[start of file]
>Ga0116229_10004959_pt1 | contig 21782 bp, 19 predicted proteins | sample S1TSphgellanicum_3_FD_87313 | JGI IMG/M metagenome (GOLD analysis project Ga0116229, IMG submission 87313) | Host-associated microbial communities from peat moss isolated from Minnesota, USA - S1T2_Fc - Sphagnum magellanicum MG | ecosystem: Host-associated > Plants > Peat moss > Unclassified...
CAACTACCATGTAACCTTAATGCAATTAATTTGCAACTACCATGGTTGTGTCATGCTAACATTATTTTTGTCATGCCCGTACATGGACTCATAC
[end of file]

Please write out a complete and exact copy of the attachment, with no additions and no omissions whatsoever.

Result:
>Ga0116229_10004959_pt1 | contig 21782 bp, 19 predicted proteins | sample S1TSphgellanicum_3_FD_87313 | JGI IMG/M metagenome (GOLD analysis project Ga0116229, IMG submission 87313) | Host-associated microbial communities from peat moss isolated from Minnesota, USA - S1T2_Fc - Sphagnum magellanicum MG | ecosystem: Host-associated > Plants > Peat moss > Unclassified...
CAACTACCATGTAACCTTAATGCAATTAATTTGCAACTACCATGGTTGTGTCATGCTAACATTATTTTTGTCATGCCCGTACATGGACTCATAC